Violence against Christians in the Indian state of Orissa appears to be subsiding after 26 people were killed and 4,000 Christian homes, churches and centers were destroyed by Hindu extremists.
Fides News Agency is reporting that local police authorities say the violence has tapered off after a curfew was established on Monday. The police are continuing to patrol public places, town squares, centers, streets and around churches to prevent the outbreak of further violence.
Cardinal Varkey Vithayathil, the head of the Catholic Bishops’ Conference of India, said this past Saturday that because Prime Minister Manmohan Singh’s government did not deploy government troops to the region, the violence has lasted for a week.
Catholic schools and institutions around India participated in a protest in opposition to the violence against Christians by closing their doors on August 29. The Archdiocese of Raipur, which closed its schools in solidarity with those under attack in Orissa was threatened by the ruling Bharatiya Janata Party (BJP) for closing.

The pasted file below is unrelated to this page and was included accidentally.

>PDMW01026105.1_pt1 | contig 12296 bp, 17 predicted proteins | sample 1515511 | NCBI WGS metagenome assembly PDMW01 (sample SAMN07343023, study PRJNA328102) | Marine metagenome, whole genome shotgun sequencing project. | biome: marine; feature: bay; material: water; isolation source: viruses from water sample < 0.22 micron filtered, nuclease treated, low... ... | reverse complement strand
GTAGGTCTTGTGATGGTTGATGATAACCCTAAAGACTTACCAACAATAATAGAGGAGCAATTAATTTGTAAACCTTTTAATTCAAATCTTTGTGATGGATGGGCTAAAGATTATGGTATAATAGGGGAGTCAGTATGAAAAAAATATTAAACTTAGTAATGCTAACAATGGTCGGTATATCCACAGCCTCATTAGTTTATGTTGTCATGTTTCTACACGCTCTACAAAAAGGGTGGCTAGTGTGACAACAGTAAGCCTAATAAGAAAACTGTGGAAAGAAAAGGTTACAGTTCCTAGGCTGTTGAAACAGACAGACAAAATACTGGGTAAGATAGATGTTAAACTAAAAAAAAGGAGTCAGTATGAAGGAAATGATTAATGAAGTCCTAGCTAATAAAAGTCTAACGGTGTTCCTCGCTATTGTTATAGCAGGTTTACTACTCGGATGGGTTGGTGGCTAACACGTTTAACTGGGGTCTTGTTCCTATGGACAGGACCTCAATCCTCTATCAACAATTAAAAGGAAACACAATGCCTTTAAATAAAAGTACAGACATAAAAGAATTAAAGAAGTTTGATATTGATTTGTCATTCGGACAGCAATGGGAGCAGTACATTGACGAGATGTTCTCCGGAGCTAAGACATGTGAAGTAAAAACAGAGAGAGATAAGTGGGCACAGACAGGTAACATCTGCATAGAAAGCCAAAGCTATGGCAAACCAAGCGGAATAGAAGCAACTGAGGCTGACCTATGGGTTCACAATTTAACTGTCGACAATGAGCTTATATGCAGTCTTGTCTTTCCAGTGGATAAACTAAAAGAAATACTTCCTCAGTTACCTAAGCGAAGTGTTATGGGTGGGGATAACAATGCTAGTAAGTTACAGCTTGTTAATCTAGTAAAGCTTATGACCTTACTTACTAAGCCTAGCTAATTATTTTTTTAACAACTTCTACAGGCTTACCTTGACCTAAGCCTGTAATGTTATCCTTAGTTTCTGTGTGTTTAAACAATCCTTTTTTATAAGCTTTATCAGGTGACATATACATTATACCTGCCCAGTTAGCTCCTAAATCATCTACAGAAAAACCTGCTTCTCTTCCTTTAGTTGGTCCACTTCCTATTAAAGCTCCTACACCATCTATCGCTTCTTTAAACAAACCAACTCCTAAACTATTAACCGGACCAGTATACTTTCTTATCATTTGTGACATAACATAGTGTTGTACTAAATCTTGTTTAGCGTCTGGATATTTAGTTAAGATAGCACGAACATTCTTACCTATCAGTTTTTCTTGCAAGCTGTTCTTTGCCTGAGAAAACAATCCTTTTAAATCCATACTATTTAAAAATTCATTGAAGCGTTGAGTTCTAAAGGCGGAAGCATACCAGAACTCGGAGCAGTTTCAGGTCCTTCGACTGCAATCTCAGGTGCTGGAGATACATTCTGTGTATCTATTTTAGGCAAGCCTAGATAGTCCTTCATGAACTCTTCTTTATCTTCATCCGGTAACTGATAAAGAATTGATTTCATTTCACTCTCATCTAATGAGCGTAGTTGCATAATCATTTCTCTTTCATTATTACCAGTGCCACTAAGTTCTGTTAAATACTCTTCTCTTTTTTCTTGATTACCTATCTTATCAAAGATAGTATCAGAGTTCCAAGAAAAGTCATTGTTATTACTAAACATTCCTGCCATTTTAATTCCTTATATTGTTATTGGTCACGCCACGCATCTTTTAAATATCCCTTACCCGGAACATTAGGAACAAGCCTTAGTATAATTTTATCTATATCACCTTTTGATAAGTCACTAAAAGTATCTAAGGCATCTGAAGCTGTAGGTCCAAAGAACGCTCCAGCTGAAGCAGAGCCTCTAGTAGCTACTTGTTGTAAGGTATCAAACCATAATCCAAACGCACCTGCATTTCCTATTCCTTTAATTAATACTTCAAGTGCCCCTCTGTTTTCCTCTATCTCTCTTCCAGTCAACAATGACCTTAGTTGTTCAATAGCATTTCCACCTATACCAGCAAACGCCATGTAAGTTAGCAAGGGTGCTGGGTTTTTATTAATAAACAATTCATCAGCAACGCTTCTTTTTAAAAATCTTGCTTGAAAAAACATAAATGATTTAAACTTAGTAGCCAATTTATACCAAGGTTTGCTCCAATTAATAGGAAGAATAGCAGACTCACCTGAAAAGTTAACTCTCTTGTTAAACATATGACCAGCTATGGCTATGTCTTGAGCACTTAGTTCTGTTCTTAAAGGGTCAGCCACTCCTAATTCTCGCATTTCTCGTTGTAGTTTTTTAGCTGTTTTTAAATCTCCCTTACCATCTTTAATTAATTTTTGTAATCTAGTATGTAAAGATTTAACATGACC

According to SAR News, Satyam Dua, the local official in charge of the BJP, said: "Those educational institutions which participate in the bandh and keep their educational institutions closed will be shut down by the BJP activists forever."
Expressions of solidarity were found elsewhere, despite these threats. Christians in Orissa told Fides that, “they had been sheltered and saved thanks to Hindu citizens that, in the face of destruction by the fundamentalists, opened their homes to many Christians, condemning the attacks.”
The wave of attacks against Christians began when Hindu leaders blamed Christians for the killing of the 85 year-old Hindu leader Swami Laxanananda Saraspati. Since his murder on August 23, Christians have been targeted for attacks throughout India but mostly in the state of Orissa.
Catholics in India will hold a “Day for Fasting and Prayer” on September 7, in memory of the victims of violence and for the spread of peace and harmony in the nation.